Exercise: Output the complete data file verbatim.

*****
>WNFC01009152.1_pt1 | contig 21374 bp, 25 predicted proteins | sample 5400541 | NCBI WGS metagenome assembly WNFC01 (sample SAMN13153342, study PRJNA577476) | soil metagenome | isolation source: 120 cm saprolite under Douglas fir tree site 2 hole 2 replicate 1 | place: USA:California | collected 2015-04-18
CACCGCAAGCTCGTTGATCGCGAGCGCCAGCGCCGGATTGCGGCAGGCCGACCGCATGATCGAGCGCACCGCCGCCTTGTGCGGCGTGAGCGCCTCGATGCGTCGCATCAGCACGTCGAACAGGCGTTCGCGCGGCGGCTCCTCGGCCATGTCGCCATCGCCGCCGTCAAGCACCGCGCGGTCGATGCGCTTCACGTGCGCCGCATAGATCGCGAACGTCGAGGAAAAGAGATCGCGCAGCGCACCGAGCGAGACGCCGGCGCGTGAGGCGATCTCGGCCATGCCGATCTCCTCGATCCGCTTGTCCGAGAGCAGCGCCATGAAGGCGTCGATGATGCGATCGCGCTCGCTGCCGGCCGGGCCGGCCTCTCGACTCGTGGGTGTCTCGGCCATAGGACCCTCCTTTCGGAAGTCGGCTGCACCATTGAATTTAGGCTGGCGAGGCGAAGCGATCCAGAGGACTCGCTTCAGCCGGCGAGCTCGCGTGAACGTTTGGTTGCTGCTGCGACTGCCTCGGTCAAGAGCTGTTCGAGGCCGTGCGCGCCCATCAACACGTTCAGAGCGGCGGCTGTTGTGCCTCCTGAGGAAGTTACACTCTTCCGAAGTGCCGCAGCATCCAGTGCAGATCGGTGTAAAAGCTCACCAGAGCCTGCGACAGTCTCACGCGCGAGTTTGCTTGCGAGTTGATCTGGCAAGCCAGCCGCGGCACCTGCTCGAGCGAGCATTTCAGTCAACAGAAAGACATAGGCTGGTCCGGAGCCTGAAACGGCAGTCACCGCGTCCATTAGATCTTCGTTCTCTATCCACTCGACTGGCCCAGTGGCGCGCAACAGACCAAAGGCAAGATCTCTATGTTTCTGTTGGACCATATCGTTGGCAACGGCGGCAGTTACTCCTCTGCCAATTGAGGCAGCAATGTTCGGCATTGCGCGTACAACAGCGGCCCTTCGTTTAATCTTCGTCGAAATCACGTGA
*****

>WNFC01009152.1_pt1 | contig 21374 bp, 25 predicted proteins | sample 5400541 | NCBI WGS metagenome assembly WNFC01 (sample SAMN13153342, study PRJNA577476) | soil metagenome | isolation source: 120 cm saprolite under Douglas fir tree site 2 hole 2 replicate 1 | place: USA:California | collected 2015-04-18
CACCGCAAGCTCGTTGATCGCGAGCGCCAGCGCCGGATTGCGGCAGGCCGACCGCATGATCGAGCGCACCGCCGCCTTGTGCGGCGTGAGCGCCTCGATGCGTCGCATCAGCACGTCGAACAGGCGTTCGCGCGGCGGCTCCTCGGCCATGTCGCCATCGCCGCCGTCAAGCACCGCGCGGTCGATGCGCTTCACGTGCGCCGCATAGATCGCGAACGTCGAGGAAAAGAGATCGCGCAGCGCACCGAGCGAGACGCCGGCGCGTGAGGCGATCTCGGCCATGCCGATCTCCTCGATCCGCTTGTCCGAGAGCAGCGCCATGAAGGCGTCGATGATGCGATCGCGCTCGCTGCCGGCCGGGCCGGCCTCTCGACTCGTGGGTGTCTCGGCCATAGGACCCTCCTTTCGGAAGTCGGCTGCACCATTGAATTTAGGCTGGCGAGGCGAAGCGATCCAGAGGACTCGCTTCAGCCGGCGAGCTCGCGTGAACGTTTGGTTGCTGCTGCGACTGCCTCGGTCAAGAGCTGTTCGAGGCCGTGCGCGCCCATCAACACGTTCAGAGCGGCGGCTGTTGTGCCTCCTGAGGAAGTTACACTCTTCCGAAGTGCCGCAGCATCCAGTGCAGATCGGTGTAAAAGCTCACCAGAGCCTGCGACAGTCTCACGCGCGAGTTTGCTTGCGAGTTGATCTGGCAAGCCAGCCGCGGCACCTGCTCGAGCGAGCATTTCAGTCAACAGAAAGACATAGGCTGGTCCGGAGCCTGAAACGGCAGTCACCGCGTCCATTAGATCTTCGTTCTCTATCCACTCGACTGGCCCAGTGGCGCGCAACAGACCAAAGGCAAGATCTCTATGTTTCTGTTGGACCATATCGTTGGCAACGGCGGCAGTTACTCCTCTGCCAATTGAGGCAGCAATGTTCGGCATTGCGCGTACAACAGCGGCCCTTCGTTTAATCTTCGTCGAAATCACGTGA